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Russian NATO envoy pours cold water on Transdnestr's missile proposal

Russia's envoy to NATO has poured cold water on an offer by Moldova's unrecognized republic of Transdnestr to deploy Russian missile defense elements.

Russia's envoy to NATO has poured cold water on an offer by Moldova's unrecognized republic of Transdnestr to deploy Russian missile defense elements.

Transdnestr leader Igor Smirnov confirmed Monday that his republic would deploy elements of a Russian missile defense system if Moscow asked. Media reports said earlier that Tiraspol had asked Moscow to set up a missile defense system in Transdnestr to counter U.S. plans to deploy a missile shield in Romania.

Russia's envoy to NATO Dmitry Rogozin said Transdnestr's move to deploy Russian Iskander missiles could lead to a serious regional conflict, and added that there could be no talk yet of bilateral efforts to "reset" Russian-U.S. relations if Moscow continues to hear the United States' plans to deploy missiles in Romania from mass media.

"This situation could lead to a rather serious regional argument or even a political conflict. In regard to whether Iskanders should be deployed there or not, Iskander [missiles are] not a means to be used in such talks," he said.

"How can we talk of a true partnership with Washington if we read unpleasant news in newspapers," Rogozin said.

Russian experts have said Moscow should not react to Smirnov's proposal as Transdnestr is just playing a beneficial political card, and Moldova's Foreign Ministry said the country hopes Russia will discuss all these issues with Chisinau.

The Russian-speaking province of Transdnestr has maintained de facto independence from Moldova since a brief war in 1992, which was the culmination of tensions following the breakup of the Soviet Union. Russia has had peacekeepers in the region since July 1992.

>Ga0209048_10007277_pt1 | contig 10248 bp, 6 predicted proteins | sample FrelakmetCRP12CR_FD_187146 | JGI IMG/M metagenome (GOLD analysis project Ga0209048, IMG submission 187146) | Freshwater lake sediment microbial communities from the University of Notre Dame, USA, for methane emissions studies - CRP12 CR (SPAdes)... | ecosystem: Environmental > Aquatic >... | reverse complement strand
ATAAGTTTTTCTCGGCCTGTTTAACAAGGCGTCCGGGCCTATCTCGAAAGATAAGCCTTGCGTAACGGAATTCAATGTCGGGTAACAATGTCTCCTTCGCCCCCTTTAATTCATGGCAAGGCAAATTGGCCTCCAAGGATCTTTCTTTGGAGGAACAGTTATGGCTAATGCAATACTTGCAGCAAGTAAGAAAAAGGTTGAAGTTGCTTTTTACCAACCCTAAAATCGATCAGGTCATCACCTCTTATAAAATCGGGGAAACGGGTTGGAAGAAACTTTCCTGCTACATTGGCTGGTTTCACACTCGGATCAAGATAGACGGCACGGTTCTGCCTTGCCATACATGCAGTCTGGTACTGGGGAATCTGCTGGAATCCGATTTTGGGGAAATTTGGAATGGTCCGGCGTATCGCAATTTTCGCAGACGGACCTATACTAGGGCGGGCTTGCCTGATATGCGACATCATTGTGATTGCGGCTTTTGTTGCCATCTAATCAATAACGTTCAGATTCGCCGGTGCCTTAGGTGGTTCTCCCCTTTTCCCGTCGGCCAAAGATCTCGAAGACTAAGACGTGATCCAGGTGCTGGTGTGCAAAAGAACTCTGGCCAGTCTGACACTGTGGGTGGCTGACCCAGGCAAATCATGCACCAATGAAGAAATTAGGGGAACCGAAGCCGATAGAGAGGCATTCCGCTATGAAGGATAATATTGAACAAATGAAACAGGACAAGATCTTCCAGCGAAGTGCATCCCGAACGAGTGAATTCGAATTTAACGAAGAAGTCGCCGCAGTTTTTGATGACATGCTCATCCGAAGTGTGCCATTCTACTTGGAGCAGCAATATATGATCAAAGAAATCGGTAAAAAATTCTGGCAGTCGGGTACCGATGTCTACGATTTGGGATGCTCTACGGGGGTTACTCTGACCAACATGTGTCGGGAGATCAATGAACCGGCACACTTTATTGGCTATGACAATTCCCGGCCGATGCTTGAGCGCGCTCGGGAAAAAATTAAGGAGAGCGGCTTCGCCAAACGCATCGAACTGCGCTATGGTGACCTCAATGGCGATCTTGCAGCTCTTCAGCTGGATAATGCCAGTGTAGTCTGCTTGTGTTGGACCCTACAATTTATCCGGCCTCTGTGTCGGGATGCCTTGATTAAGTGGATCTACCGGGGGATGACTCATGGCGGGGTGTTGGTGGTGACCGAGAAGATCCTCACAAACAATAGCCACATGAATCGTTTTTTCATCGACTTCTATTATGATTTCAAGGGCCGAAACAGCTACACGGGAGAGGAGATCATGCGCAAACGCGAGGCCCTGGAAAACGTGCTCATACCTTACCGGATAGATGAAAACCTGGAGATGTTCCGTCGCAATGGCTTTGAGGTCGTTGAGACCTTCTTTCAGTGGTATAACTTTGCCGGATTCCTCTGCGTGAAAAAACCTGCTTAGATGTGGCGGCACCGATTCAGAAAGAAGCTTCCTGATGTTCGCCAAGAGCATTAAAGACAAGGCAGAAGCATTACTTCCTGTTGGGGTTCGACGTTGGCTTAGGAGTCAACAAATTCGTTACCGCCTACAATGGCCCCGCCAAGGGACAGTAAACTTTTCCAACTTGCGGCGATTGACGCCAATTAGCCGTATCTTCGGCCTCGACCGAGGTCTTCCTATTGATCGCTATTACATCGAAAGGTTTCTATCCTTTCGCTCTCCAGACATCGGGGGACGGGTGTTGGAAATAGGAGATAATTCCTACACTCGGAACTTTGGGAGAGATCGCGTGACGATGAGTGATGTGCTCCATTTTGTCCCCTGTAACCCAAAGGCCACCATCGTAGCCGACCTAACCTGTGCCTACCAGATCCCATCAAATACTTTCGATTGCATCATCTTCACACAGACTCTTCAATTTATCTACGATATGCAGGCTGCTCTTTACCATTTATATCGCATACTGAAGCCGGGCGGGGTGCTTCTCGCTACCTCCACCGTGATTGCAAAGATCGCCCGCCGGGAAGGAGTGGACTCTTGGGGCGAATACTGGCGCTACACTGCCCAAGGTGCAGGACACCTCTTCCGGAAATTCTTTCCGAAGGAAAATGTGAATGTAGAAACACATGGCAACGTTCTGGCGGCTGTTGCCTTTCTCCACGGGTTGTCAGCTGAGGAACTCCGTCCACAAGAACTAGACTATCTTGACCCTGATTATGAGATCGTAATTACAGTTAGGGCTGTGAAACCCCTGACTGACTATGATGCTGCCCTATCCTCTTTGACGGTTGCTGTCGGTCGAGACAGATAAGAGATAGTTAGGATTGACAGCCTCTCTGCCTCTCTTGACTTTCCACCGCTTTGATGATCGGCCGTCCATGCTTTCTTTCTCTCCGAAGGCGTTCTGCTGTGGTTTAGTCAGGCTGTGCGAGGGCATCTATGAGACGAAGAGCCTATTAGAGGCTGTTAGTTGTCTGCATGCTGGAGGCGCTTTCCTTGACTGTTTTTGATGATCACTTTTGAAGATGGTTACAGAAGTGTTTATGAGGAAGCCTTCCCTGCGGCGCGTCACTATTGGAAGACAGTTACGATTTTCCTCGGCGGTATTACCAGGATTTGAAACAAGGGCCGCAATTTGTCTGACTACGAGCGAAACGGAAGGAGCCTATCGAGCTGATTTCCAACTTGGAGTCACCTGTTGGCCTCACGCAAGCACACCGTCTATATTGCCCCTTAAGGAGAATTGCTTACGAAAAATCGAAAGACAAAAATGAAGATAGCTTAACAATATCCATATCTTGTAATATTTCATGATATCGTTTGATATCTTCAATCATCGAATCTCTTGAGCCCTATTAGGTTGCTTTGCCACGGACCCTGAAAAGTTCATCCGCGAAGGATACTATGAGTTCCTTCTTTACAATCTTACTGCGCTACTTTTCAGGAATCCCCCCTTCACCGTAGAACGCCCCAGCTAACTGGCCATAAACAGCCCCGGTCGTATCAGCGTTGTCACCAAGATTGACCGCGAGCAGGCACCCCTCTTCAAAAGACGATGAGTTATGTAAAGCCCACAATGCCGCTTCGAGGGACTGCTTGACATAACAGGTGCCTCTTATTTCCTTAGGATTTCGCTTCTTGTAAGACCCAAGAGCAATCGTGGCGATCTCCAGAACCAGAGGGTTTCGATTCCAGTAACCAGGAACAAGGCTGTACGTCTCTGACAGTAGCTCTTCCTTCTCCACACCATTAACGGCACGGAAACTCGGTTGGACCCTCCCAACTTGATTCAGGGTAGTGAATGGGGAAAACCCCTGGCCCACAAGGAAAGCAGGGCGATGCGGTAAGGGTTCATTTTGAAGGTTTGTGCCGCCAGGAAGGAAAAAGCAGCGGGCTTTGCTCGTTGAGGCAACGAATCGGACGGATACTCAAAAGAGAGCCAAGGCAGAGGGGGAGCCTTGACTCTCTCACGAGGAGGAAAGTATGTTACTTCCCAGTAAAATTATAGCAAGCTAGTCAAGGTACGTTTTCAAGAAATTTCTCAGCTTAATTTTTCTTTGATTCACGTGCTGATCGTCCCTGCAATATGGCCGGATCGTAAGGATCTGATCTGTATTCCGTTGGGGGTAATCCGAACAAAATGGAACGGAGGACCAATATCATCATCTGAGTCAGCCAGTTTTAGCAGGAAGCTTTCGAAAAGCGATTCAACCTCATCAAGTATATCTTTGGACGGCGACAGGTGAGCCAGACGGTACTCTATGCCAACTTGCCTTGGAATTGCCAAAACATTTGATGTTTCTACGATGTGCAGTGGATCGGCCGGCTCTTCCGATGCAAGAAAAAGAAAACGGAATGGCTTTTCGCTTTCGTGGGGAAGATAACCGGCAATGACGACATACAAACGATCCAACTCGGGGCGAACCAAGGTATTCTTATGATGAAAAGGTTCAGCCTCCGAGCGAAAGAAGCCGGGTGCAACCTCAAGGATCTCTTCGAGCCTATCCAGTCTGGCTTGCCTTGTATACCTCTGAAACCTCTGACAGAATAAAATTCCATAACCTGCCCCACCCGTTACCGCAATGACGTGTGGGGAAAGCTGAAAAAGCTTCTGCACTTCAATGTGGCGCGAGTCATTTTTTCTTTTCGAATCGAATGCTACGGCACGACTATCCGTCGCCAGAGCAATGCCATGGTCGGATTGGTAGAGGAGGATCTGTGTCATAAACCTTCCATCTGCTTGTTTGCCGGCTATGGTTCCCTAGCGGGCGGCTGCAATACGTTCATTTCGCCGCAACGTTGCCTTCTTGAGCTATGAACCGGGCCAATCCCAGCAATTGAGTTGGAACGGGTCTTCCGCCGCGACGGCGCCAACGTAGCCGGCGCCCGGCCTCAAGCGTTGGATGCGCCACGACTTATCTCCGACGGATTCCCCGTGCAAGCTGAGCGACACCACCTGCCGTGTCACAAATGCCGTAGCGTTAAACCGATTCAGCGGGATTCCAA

A U.S. State Department official said earlier the facilities in Romania are to become operational by 2015 and are designed as protection against "current and emerging ballistic missile threats from Iran."

The planned deployment in Romania comes after U.S. President Barack Obama scrapped Bush administration plans for a radar and interceptor missiles in the Czech Republic and Poland, which Russia fiercely opposed as a national security threat.

Obama announced on September 17, 2009 that Washington would not deploy missile-defense elements in the Czech Republic and Poland due to a re-assessment of the threat from Iran.

Following Obama's announcement, Russian President Dmitry Medvedev said he decided against deploying Iskander missiles in Russia's Kaliningrad Region, which Russia had threatened to do if the U.S. went ahead with plans to deploy 10 interceptor missiles in Poland and a radar station the Czech Republic.

MOSCOW, February 16 (RIA Novosti)


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